What I would like is a music player that lets me store files locally and access the web. The iPod only does some of this and I suspect that I would get frustrated before I got my money's worth.

In the meantime I picked up a Sansa Express. It's tiny - arounf 25% longer than a USB drive. It has all of the features of the bigger one except the screen for pictures and movies. Since I mainly use it for music, that's fine. It doesn't have the scroll wheel so navigation is a bit slower but otherwise it works just the same. One nice touch - it has a built-in USB plug and a short extension in case it doesn't fit. Like the other Sansas, I can use the Media Player to synchronize music or just copy and paste.

There is a reason that Sansa jumped to the #2 slot in MP3 players in a year. They don't have the cult appeal of Apple, they just work.

Sunday, September 30, 2007

Vampires on TV

CBS has a new show about a vampire detective. How original. This has almost become a genre. Here are some previous shows with a similar premise:

Forever Knight
Nick Knight has been a vampire for 800 years and regretted it for most of that time. In the 20th century he decided to help people by becoming a policeman. The show started as a 1989 movie called Nick Knight staring Rick Springfield. In 1992 it was picked up as a series under the new name and with a new cast.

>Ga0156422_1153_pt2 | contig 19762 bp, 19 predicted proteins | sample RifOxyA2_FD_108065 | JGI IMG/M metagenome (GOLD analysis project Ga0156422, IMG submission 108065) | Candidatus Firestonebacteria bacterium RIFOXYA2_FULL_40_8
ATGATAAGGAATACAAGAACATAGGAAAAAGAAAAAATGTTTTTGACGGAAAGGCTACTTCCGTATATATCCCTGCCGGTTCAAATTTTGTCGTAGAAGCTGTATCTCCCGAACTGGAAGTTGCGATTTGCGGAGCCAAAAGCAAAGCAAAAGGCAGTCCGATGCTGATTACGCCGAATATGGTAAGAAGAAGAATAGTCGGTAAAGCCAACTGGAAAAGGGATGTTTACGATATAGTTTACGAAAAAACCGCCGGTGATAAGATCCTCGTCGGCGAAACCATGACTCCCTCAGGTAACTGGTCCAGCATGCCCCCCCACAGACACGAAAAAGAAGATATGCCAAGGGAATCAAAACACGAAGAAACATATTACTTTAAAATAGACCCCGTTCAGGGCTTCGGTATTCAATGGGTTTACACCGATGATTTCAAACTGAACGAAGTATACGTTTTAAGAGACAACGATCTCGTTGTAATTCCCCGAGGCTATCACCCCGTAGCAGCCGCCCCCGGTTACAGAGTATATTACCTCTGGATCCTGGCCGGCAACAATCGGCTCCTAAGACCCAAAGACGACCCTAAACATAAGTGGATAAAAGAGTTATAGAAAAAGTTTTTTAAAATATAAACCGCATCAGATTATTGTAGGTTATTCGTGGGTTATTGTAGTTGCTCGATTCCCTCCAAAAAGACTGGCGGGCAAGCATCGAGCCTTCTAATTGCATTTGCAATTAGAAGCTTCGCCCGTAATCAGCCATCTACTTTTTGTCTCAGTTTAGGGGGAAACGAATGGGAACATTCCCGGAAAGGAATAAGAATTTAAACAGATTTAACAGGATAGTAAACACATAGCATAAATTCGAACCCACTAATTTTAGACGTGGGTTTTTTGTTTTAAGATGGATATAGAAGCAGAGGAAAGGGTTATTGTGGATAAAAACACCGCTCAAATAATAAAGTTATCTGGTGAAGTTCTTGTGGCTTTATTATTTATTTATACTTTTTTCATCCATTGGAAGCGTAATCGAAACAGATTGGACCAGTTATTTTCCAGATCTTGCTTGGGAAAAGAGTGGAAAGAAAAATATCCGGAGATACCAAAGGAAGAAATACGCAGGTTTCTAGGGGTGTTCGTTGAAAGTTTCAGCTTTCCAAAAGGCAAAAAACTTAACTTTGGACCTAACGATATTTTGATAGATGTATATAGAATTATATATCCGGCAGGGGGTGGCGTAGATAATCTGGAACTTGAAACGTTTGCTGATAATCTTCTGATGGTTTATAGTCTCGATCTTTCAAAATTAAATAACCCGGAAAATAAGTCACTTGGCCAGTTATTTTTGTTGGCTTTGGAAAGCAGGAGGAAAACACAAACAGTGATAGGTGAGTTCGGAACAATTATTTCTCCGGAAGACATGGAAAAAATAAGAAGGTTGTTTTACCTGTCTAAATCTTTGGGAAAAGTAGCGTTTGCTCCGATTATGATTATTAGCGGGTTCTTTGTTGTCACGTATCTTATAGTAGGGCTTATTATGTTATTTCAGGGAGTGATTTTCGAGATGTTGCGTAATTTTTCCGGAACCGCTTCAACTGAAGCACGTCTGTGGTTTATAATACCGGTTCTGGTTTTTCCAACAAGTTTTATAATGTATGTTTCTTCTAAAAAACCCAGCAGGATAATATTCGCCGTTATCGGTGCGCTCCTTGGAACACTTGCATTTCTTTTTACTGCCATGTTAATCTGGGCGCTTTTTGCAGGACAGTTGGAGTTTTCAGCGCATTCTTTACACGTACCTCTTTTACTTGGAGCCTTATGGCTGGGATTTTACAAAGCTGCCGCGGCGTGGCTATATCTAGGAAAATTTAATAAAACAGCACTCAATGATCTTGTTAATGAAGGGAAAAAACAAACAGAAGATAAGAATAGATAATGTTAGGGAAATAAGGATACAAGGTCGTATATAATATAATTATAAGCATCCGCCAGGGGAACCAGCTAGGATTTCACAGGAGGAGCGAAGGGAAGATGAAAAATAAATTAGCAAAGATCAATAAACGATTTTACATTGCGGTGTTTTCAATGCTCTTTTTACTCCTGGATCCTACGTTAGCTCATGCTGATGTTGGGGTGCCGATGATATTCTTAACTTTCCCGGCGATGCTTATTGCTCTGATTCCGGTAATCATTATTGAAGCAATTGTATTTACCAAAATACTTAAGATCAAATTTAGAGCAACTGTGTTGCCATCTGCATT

The show swiped a lot of its format from the better Highlander. As Nick investigated crimes in the present he would remember something from his past that had some bearing on the current case.

As a vampire, Nick could fly (usually implied by a shaky camera), had supernatural strength and could hypnotize people. He was immortal but had to avoid the sun. He got his blood supply from a pretty coroner who was trying to cure him.

Despite the main character, the show was primarily a detective show, not a vampire show.

A spin-off from Buffy the Vampire Slayer, Angel was a vampire who, after more than a century of depravity, had been cursed by having his soul returned. Feeling regret for all of his past sins, he sought redemption by helping people. He ended up founding a detective agency with some friends.

The show ran for five seasons on WB. It changed focus a few times. A principal character was killed off half-way through the first season and replaced with another Buffy alumni. Other characters came and went.

Unlike Forever Knight, Angel's premise was saving the world from the supernatural and an evil law firm.

As a vampire, Angel was immortal and had supernatural strength. He had to keep out of the sun or burst into flames. He drank animal blood.

Blood Ties
This series is still running on Lifetime TV with the first season starting last March. It is based on a series of books by Tanya Huff featuring a private detective, Vicki Nelson who keeps running into supernatural cases and enlists the vampire Henry Fitzroy to help her.

Henry was strong and fast and fell asleep during the day. The sun could kill him. He got his blood supply from willing donors. In the book he was bi-sexual but in the TV series he is hetro and little is said about his source of blood. Henry is the illegitimate son of Henry VIII.

The focus of the series is solving supernatural crimes. Henry's main motivation for getting involved is his relationship with Vicki.

That brings us to Nightlife.